February 28, 1912

LIB

Frank Oliver

Liberal

Mr. OLIVER.

at the close of navigation, conditions settle. The grain goes into storage, it is not forwarded as rapidly, some relief is given by transportation eastward, and, generally speaking, the condition of blockade ceases at or soon after the close of navigation. But, in the case of this season, instead of the expectation of relief being realised, the condition of blockade was made permanent and was accentuated. While there was a reasonable reflex on the farmer in his price because of the blockade condition existing before December 10, after December 10 a panic condition ensued and panic prices became the rule to the farmer. Instead of the country operator paying the farmer the winter price subject to the reduction that I have made for storage, insurance and other charges, being faced with the possibility that he could not get the grain forwarded at all, or did not know when he could get it forwarded panic prices resulted to the farmer, panic conditions prevailed and have prevailed ever since.

I have already said that unless the damaged grain gets to the hospital elevator by the first of April it is, in all probability, destroyed. This fact, of course, accentuates the panic condition that prevails this season. Of course, all figures must be estimates, actual accuracy cannot be demonstrated, but the figures which I propose to give the committee are unquestionably within the mark. On the 50,000,000 bushels of grain marketed between November 10 and January 10-that is marketed between the first blockade condition and January 10 when the blockade condition was demonstrated to be impossible of relief-estimating the loss to the farmers at six cents a bushel, the loss to the farmers would be $3,000,000. But, on the 50,000,000 bushels remaining to be marketed after J anuary 10, and, which, according to the statement of Mr. Thompson of the Ogilvie Milling Company, must be marketed under panic conditions, I think it is a very moderate estimate to say that the loss would be ten cents a bushel to the farmers, or a loss of $5,000,000 from January 10 to the end of the season and of $3,000,000 from the beginning of the blockade on November 10 to January 10.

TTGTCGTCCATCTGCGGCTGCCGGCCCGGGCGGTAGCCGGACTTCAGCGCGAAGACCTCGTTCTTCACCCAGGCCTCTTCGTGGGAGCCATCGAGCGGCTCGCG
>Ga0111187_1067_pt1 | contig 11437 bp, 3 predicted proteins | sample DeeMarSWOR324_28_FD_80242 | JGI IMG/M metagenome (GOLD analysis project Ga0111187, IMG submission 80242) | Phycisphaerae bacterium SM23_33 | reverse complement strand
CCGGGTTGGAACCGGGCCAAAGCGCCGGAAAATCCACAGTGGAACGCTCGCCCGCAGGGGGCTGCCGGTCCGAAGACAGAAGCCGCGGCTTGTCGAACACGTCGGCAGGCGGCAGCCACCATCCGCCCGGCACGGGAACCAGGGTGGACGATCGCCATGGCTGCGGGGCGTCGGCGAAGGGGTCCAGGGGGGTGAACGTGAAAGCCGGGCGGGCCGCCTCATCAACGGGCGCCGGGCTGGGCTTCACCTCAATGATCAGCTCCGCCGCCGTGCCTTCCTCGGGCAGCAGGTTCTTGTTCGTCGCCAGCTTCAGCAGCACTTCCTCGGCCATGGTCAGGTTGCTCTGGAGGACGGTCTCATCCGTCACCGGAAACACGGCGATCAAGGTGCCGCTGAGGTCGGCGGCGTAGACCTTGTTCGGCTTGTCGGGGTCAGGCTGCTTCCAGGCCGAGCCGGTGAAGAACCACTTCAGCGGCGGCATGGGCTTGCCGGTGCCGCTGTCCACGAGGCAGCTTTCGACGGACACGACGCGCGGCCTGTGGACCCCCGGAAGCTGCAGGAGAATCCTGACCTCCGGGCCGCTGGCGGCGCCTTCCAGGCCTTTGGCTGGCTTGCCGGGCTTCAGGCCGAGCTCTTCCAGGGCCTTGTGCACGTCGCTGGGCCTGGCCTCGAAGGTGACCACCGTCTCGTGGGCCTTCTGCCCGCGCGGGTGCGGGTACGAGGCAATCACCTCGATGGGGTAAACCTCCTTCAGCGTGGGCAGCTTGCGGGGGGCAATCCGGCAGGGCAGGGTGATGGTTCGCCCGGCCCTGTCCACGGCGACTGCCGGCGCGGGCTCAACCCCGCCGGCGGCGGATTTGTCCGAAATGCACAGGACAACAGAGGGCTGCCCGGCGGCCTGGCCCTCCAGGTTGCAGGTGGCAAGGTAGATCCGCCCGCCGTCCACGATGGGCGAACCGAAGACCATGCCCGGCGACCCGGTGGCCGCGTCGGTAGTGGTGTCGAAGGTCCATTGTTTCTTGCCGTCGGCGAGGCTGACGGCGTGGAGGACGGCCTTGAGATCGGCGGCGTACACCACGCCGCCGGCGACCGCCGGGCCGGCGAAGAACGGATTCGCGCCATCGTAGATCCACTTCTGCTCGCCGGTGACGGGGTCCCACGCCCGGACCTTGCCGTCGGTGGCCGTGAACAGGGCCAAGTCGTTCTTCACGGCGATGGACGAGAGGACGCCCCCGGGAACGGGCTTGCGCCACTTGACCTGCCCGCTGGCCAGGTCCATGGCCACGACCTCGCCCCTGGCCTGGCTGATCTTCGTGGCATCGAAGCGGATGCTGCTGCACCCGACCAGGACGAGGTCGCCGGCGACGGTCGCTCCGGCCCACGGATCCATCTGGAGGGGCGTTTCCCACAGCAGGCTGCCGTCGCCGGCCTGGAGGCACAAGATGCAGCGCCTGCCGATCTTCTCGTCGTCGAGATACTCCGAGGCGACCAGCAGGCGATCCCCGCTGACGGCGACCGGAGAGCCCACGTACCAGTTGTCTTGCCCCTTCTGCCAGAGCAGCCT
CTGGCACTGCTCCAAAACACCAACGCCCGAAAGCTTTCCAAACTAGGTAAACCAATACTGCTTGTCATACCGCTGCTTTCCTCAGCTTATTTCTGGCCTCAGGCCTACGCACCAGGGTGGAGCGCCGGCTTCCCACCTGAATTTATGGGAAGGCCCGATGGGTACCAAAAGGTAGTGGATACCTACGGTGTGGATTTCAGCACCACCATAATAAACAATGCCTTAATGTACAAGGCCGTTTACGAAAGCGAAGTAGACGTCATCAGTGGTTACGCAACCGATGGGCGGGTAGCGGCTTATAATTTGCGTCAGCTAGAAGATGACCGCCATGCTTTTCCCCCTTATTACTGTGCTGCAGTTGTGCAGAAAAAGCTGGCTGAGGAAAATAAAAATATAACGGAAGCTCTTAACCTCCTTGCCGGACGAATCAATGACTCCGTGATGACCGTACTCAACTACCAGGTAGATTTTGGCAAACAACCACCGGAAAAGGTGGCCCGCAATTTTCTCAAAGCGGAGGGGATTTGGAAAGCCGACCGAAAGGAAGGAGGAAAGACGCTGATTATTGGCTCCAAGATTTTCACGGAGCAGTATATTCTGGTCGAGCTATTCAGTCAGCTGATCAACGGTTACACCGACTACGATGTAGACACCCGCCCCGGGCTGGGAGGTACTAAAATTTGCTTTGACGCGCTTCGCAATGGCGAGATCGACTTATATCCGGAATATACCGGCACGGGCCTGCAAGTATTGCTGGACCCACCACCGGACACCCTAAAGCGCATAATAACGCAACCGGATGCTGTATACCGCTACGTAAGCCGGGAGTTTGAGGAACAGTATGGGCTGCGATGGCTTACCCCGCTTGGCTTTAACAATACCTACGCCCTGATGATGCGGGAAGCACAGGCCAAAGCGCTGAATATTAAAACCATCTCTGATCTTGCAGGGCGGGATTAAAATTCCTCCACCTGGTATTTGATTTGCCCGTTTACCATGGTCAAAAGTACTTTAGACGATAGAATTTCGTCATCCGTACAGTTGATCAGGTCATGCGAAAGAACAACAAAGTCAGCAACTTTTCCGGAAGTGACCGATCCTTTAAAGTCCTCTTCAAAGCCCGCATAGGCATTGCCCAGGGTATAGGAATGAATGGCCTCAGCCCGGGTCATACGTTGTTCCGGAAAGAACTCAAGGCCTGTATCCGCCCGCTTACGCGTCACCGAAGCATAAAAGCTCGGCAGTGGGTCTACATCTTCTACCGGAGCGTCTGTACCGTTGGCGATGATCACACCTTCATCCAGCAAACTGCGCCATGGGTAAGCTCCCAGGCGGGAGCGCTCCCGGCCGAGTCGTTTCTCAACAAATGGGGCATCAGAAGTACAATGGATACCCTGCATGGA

Topic:   SUPPLY-MOOSEJAW ARMOURY.
Subtopic:   GRAIN CONGESTION IN THE WEST.
Permalink
CON

Frederick Laurence Schaffner

Conservative (1867-1942)

Mr. SCHAFFNER.

Do I understand the hon. gentleman to say that 50,000,000 bushels was the amount of wheat in the farmers hands on January 10?

Topic:   SUPPLY-MOOSEJAW ARMOURY.
Subtopic:   GRAIN CONGESTION IN THE WEST.
Permalink
LIB
CON

Frederick Laurence Schaffner

Conservative (1867-1942)

Mr. SCHAFFNER.

I presume that the hon. gentleman must know that it has never been the custom of the western farmers to ship all their grain out, but that- a great deal of the grain is kept over until the following summer and that it would

not have been shipped if there had been ever so many cars.

Topic:   SUPPLY-MOOSEJAW ARMOURY.
Subtopic:   GRAIN CONGESTION IN THE WEST.
Permalink
LIB

Frank Oliver

Liberal

Mr. OLIVER.

I have already said to the committee that the fact of so much of the grain being damp, makes it necessary that the grain shall be got forward to the drying or hospital elevators, or it will go out of condition. It will be seriously damaged or altogether destroyed. The conditions this season differ from ordinary conditions.

Topic:   SUPPLY-MOOSEJAW ARMOURY.
Subtopic:   GRAIN CONGESTION IN THE WEST.
Permalink
CON

William D. Staples

Conservative (1867-1942)

Mr. STAPLES.

What percentage of this

50,000,000 bushels was damaged?

Topic:   SUPPLY-MOOSEJAW ARMOURY.
Subtopic:   GRAIN CONGESTION IN THE WEST.
Permalink
LIB

Frank Oliver

Liberal

Mr. OLIVER.

I have the statement of Mr. Thompson, of the Ogilvie Milling Company, and also of a Mr. Black, I think- at any rate of two gentlemen connected with the Ogilvie Milling Company-both estimating that 30,000,000 bushels will be remaining in the farmers' hands or damaged by reason of being damp, a large part of it unthreshed at that time, and a considerable part of it is unthreshed yet. My hon. friends, _ who are acquainted with farming conditions, know that if grain in the stook when the snow comes on, is threshed, that grain must get to where it will be dried before the hot weather comes on, because, otherwise it would be very much damaged.